Q&A: What financial help is available during the coronavirus pandemic?
State offering a range of supports to those who have seen their work affected by crisis
Dublin’s Grafton Street is pictured almost empty as result of retail and hospitality businesses having had to close because of the coronavirus pandemic. A series of State supports are in place for affected workers. Photograph: Nick Bradshaw/The Irish Times
What financial supports is the Government providing in this pandemic?
There are a range of emergency income supports available to people affected by the pandemic. It depends on the situation you are in, whether you are still employed or have lost your job, or whether you have to stay home to self-isolate or to care for someone who is sick with Covid-19.
What if I am still employed but my employer has lost business or had to close?
Your employer can avail of the Government’s temporary income support, known as the Covid-19 Wage Subsidy Scheme, which is being run by the Revenue Commissioners.
How does that work?
If your employer can keep paying your full wage through this health crisis, then the Government says they should continue to do so. But if they cannot and they can show that at least 25 per cent of the business has been lost due to the pandemic, they can apply for the scheme. The aim of the scheme is to encourage employers to keep staff on their payrolls where possible.
How much would I get under this scheme?
You should get your full wage but to help an employer who cannot pay this, the State will cover up to 70 per cent of an employee’s take-home pay up to a maximum weekly tax-free payment of €410 per week, the equivalent of 70 per cent of a €38,000 annual salary. The State will provide subsidies on incomes up to €76,000, or twice average earnings, but it will be capped at a net €350 a week for incomes between €38,000 and €76,000. Under the scheme, employers are refunded by Revenue for the subsidies they pay to employees.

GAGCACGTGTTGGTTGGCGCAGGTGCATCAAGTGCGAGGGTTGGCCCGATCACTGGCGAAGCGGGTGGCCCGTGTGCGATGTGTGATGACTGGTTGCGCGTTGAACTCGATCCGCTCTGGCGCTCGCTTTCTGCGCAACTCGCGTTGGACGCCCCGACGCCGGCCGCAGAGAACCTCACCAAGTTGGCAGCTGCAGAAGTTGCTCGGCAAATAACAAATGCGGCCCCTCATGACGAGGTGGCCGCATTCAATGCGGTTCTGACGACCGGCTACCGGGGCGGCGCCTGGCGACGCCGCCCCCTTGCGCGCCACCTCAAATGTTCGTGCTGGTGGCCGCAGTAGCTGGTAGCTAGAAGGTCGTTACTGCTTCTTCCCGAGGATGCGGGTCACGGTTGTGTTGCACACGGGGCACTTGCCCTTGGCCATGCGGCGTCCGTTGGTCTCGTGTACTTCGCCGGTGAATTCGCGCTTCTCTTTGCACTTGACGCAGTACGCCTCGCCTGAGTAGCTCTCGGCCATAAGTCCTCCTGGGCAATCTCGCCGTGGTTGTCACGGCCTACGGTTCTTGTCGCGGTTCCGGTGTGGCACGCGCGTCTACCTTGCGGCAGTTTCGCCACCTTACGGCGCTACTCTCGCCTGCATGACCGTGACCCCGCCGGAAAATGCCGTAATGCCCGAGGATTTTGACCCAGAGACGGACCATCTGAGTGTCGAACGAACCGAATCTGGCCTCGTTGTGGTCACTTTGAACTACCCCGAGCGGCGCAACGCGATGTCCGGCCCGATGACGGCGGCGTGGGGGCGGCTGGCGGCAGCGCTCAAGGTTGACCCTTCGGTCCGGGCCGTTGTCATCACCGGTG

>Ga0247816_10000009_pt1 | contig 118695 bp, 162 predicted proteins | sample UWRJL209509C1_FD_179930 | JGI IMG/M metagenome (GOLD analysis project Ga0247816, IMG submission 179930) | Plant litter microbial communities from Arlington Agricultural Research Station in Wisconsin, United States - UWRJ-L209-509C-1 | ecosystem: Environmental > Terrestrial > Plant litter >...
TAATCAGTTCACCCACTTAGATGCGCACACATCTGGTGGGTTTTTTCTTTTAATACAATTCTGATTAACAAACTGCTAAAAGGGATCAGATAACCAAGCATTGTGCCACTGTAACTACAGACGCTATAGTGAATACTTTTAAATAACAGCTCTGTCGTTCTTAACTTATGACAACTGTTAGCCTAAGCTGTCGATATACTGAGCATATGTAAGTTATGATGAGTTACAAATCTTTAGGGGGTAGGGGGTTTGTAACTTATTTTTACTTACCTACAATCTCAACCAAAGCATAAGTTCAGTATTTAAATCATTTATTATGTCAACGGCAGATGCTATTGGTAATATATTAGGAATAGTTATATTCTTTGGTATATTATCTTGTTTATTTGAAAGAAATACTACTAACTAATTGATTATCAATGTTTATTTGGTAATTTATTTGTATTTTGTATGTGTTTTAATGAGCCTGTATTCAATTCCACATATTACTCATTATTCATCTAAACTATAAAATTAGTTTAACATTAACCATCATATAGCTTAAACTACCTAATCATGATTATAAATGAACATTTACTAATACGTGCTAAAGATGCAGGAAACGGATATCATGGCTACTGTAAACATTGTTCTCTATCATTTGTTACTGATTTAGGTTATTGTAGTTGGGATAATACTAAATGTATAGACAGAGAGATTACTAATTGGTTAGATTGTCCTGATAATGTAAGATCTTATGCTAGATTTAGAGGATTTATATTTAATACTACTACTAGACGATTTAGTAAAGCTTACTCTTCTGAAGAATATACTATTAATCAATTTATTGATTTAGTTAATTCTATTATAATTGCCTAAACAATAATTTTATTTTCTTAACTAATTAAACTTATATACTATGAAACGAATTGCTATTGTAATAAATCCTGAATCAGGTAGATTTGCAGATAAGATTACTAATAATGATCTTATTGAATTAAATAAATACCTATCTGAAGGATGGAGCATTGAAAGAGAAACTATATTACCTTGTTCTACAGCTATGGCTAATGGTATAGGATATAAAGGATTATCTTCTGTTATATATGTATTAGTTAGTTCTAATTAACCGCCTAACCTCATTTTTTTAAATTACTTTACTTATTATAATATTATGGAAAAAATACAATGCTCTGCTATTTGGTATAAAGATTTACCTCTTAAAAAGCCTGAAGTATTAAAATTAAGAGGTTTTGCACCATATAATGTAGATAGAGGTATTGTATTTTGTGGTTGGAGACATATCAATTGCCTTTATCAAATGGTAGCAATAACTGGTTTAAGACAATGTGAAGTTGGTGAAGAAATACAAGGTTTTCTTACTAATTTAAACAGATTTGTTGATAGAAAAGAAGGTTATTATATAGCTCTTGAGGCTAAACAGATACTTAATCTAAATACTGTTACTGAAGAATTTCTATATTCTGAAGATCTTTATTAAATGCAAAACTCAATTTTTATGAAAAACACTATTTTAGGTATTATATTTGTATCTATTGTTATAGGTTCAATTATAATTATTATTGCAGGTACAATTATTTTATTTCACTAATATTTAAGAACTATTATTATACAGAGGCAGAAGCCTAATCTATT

Which workers are eligible?
If employers have asked staff to stay at home and their business has been significantly affected by the pandemic, then they should use this scheme. The aim is to encourage employers and staff to stay connected ahead of the crisis ending.
What if an employer has to lay staff off?
The Government has set up an emergency payment scheme for people made unemployed as a result of the coronavirus outbreak called the Covid-19 Pandemic Unemployment Payment.
How does this work?
Successful applicants will receive a payment of €350 a week, which is equal to the standard jobseeker unemployment benefit for a two-adult household.To receive the Covid-19 unemployment payment, you have to be aged between 18 and 66, resident in the State, be fully unemployed since March 13th as a consequence of the pandemic and not be in receipt of any income from your employer.
What if I am over 66 and have lost my job?
If you are over 66 and are an employee, you are eligible for the State’s temporary wage support scheme. People in receipt of the non-contributory or means-tested pension, and are in receipt of an income from working, can have their pension payment increased if they lose a job or have their employment income reduced.
What if I am sick and am told to stay home by a doctor or the HSE and cannot do my job?
Where a worker is told to self-isolate, the individual can apply for an enhanced illness benefit payment, which amounts to €350 per week. This also applies to self-employed people. The person should ask their GP to submit a medical certificate on their behalf to avail of this.
A person who is self-isolating will be paid for a maximum period of two weeks and must remain confined to their home or a medical facility during the period of self-isolation. If the person has dependents they will receive additional payments to cover them.
What if I have to stay home with a relative who is sick with Covid-19?
Employers can agree compassionate leave arrangements with staff but some of these individuals may be able to avail of the Government’s emergency Covid-19 unemployment payments, according to the Department of Employment Affairs and Social Protection. Where it is not possible to agree compassionate leave arrangements with an employer, employees can seek other statutory entitlements such as “force majeure leave” of three days in a 12-month period, parental leave of up to 22 weeks, or carers’ leave of least 13 weeks to a maximum of 104 weeks.